The Shakespeare Conference: SHK 20.0245 Wednesday, 20 May 2009
Date: Wednesday, May 20, 2009
Subject: May 20, 1609
I woke this morning to the sonorous baritone voice of Garrison Keillor
It was on this day exactly 400 years ago -- May 20, 1609 -- that the
publisher Thomas Thorpe made an entry in the Stationer's Register that
said: Entred for his copie under the handes of master Wilson and master
Lownes Wardenes a booke called Shakespeares sonnettes, (books by this
author) and soon after (we don't know the exact date) Shakespeare's
sonnets were published. Many people think that Thorpe published them
without Shakespeare's consent.
Today is the day we celebrate the publication of one of the best know
collections of English poetry.
I am fortunate to have a long association with the Sonnets. Ian
Lancashire and I web published _Shake-Speares Sonnets 1609_, one of the
first publicly available online versions of an old-spelling, diplomatic
transcriptions of an important Early Modern quarto edition (Renaissance
Electronic Texts ISBN 1-896016-00-6).
This text would later be the "live text," that is the searchable text
underneath the Octavo edition of _William Shakespeare's Sonnets London,
1609_ (The British Library's Grenville Edition) that enables searches of
the high resolution images.
Then on NPR's Morning Edition Lynn Neary had a story, "Did Shakespeare
Want To Suppress His Sonnets?" an interview with Clinton Heylin, the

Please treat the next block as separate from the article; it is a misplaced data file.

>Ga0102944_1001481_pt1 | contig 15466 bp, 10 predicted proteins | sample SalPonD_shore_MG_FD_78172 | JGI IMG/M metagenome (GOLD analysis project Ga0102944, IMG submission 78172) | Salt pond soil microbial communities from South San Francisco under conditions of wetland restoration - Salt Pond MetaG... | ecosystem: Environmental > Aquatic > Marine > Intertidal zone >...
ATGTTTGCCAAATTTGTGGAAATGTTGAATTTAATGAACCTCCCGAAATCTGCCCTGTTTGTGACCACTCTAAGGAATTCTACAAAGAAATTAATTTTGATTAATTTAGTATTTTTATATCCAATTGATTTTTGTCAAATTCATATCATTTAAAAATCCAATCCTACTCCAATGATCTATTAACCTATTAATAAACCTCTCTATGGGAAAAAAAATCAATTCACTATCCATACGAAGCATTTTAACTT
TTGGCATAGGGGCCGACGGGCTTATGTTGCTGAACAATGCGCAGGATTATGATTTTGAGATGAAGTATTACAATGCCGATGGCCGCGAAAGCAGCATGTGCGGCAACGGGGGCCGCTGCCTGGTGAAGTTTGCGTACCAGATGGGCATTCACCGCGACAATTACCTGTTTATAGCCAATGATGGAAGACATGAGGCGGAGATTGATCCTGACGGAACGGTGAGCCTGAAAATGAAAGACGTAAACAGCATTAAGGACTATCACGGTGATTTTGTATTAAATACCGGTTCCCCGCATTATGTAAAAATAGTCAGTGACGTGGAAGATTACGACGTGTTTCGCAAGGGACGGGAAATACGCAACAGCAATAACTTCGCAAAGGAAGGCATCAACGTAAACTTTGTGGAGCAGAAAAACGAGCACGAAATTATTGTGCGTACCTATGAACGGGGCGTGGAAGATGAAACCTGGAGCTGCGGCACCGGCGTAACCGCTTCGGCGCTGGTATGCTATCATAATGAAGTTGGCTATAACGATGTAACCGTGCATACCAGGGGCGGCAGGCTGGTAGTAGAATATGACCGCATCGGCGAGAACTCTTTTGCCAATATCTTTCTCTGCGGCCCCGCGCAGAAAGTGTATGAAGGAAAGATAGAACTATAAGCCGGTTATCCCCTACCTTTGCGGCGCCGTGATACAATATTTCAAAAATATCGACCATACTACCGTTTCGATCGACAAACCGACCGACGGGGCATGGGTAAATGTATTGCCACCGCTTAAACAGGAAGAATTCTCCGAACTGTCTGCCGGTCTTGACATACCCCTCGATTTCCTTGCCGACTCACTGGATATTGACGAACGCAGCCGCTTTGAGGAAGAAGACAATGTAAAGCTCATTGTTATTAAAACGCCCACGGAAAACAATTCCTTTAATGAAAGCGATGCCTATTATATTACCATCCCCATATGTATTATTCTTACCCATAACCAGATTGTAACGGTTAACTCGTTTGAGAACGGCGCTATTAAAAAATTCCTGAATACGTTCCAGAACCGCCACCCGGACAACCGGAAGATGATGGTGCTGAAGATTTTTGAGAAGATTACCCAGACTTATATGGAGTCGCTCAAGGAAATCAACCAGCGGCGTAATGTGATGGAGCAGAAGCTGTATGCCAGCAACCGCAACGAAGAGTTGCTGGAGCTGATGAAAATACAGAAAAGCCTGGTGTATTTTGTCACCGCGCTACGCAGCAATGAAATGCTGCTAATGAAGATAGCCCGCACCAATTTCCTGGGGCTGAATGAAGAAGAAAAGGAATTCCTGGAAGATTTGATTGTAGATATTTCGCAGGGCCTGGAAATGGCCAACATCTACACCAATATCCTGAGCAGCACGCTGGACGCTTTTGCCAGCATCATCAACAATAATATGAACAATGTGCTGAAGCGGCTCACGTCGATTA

author of the new book _So Long as Men Can Breathe: The Untold Story of
Shakespeare's Sonnets_ (Philadelphia: Da Capo Press, 2009), to be
published on May 25th. A marketing representative was kind enough to
send me an advance copy.
Heylin, who has written books on Bob Dylan, the Beatles, The Velvet
Underground, Van Morrison, The Doors, and the Sex Pistols among others,
first became interested in the Sonnets when he was researching a book on
bootleggers in the music industry: _Bootleg: The Secret History of the
Other Recording Industry_. He compares the publication of Shakespeare's
Sonnets to the recordings of Bob Dylan's Basement Tapes, claiming that
they both were never intended for a wide audience and that both Dylan
and Shakespeare "were killing time and at the same time dealing with
huge personal issues in a private way, which they never conceived of
coming out publicly."
My copy arrived this morning, so I have only had the opportunity to
glance at it, but to give you a flavor of its content let me quote from
the interview and then the text.
Heylin maintains, "[Thorpe] was a man who lived on the very periphery of
the London publishing world . . . who was constantly in trouble with the
Stationer's Company for publishing books that flagrantly breached the
copyright of other publishers. . . .This is somebody who, if he got his
hands on Shakespeare's sonnets, must have done so in some underhanded,
slightly questionable way."
Much of the book seems to explore the Sonnets reception, popular and
One of his conclusions touches upon a topic discussed on this list recently:
Perhaps Thorpe was an innocent dupe and it was John Davies of Hereford
who _deliberately_ passed the poem ["A Lover's Complaint"] off as
Shakespeare's, deceiving the publisher, who took the poem at face value
because it came from the very same "source" who had provided him with
the sonnets. Indeed, the manuscript that reached Thorpe may well have
been written in the same hand as the sonnets that he had (probably
already) received precisely because it was Davies who wrote "A Lover's
Complaint," though only after first copying out his favorite poet's
sonnets, which he'd acquired some time ago. (188)
Be well, do good work, and keep in touch.
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